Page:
In a direct reversal of the the previous LePage administration's request, Janet Mills has rejected new federal work requirements for Medicaid recipients.
On January 22, the Mills administration announced they had sent a letter to the U.S. Centers for Medicare & Medicaid Services informing them that Maine wouldn’t accept the terms of the pending 1115 Medicaid waiver, which encourages states to mandate that non-disabled, non-elderly Medicaid recipients must work at least 80 hours a month or risk losing their health insurance.
“Maine’s low unemployment rate, its widely dispersed population, and our lowest per capita income in New England make mandates — without appropriate supports like vocational training and specific exemptions for groups like people undergoing treatment – problematic,” wrote Governor Mills in a press release. “We believe that the likely result of this 1115 demonstration would leave more Maine people uninsured without improving their participation in the workforce.”
Instead of work requirements, the Mills administration plans on expanding job training programs while increasing access to needed services that keep people in the workforce. Some of the ways the administration plans on doing this includes maximizing the use of TANF funding (which helped 5,700 Mainers find jobs through job search and readiness training), rapidly implementing the Higher Opportunity for Pathways to Employment (HOPE) program, and connecting food stamp recipients with official job boards through the Maine Department of Labor.
According to Acting Commissioner of Health and Human Services Jeanne Lambrew, waiving protections against high premiums and for retroactive coverage would only reduce access to critical coverage, which in turn exacerbates the workforce shortage in the state.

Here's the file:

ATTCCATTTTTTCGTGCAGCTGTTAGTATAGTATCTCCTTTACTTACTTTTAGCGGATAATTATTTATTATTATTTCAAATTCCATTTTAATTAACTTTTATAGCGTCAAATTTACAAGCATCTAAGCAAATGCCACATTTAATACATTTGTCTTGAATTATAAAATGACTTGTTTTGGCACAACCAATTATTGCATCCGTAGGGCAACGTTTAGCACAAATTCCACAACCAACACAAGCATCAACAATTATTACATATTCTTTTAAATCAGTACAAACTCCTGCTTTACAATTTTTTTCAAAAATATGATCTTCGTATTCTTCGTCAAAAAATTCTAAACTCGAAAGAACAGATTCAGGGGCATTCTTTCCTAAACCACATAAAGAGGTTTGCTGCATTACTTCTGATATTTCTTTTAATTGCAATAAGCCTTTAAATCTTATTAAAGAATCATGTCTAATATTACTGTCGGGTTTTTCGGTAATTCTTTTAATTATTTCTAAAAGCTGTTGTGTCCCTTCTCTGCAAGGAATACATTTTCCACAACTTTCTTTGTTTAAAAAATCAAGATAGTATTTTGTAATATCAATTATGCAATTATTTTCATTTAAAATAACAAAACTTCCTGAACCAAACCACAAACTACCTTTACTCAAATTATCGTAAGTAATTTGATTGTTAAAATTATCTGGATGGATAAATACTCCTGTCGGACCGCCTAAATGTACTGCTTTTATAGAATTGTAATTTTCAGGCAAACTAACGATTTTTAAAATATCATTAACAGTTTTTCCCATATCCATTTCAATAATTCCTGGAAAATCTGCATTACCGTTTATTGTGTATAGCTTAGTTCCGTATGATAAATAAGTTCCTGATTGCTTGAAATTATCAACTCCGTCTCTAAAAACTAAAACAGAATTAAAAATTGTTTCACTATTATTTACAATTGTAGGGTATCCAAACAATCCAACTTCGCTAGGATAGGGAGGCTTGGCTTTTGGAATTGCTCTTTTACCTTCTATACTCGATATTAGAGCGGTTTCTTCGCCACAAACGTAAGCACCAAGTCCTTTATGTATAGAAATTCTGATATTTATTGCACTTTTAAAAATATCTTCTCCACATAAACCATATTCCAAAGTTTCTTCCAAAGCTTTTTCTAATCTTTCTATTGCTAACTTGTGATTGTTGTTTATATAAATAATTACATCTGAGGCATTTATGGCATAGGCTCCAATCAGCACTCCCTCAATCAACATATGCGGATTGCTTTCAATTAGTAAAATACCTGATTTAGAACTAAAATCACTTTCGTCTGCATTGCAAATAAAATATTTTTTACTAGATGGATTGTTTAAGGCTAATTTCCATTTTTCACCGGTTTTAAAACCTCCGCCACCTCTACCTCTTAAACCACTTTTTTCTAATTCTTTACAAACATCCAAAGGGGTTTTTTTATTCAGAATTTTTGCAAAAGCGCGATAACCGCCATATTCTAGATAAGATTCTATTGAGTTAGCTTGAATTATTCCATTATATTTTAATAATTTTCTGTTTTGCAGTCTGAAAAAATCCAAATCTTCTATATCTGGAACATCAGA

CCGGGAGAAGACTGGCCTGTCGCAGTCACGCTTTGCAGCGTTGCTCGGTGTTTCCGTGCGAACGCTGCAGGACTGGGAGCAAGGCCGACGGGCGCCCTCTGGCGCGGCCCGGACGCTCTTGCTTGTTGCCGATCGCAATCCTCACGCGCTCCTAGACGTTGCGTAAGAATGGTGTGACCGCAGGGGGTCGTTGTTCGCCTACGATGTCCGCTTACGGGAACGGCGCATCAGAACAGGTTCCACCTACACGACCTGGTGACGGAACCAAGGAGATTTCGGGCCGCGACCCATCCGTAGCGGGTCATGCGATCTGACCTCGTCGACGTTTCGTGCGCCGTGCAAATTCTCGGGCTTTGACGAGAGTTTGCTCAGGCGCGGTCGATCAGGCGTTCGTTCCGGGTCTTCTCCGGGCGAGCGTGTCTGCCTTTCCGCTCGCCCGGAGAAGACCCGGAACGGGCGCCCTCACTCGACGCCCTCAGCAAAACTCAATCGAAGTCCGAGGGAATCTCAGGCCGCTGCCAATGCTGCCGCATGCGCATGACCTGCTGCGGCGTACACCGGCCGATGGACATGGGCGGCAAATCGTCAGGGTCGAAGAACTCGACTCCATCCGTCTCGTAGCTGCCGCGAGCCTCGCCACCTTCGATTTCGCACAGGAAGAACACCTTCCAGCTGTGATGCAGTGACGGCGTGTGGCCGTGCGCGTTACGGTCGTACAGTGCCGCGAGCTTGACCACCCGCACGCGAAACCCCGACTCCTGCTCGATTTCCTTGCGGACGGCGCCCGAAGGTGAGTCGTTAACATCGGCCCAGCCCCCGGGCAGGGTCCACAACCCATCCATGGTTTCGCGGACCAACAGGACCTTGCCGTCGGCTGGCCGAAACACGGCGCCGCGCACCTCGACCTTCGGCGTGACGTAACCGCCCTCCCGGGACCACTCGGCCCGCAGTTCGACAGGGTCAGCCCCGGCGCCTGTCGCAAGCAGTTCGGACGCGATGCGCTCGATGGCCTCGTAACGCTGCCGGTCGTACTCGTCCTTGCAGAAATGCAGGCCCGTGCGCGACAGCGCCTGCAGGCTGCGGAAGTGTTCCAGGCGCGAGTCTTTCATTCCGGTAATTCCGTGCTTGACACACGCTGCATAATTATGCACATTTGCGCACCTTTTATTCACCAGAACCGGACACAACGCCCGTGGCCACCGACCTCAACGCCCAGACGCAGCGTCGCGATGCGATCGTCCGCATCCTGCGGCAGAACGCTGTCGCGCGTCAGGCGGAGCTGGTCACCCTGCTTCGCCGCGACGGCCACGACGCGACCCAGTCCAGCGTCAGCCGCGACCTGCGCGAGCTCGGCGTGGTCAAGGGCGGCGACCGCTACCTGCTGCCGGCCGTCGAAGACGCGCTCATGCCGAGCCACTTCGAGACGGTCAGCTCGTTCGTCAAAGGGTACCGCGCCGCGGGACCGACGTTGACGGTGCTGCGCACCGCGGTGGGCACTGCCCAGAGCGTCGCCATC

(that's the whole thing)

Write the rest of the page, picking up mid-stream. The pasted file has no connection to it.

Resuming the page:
“Ensuring that Maine people have access to health care and are healthy is the first step to getting them back into the workforce,” said Acting Commissioner Lambrew. “The Maine Department of Health and Human Services will continue to see that Maine people have healthcare coverage that enables them to find work.”
Progressive politicians and advocacy groups in Maine lauded Mills’ decision to reject work requirements, saying that they accomplish exactly the opposite of what Medicaid is supposed to be all about — namely serving the health and wellness needs of low-income people — because those without access to health care tend to get sicker and have a hard time holding down a job.
“The reality is that our economic system and our health care system do not work for people with low incomes without programs like Medicaid,” said Kathy Kilrain Del Rio, a policy analyst at Maine Equal Justice Partners. “Low-wage jobs without health benefits, the gig economy, discrimination, and our broken immigration system make it difficult if not impossible for many people to gain financial security and get the medical care they need and deserve.”
In Arkansas, which approved the 1115 waiver last March, 18,164 individuals lost their coverage due to failing to meet their new work requirements, according to a report by the Henry J. Kaiser Family Foundation.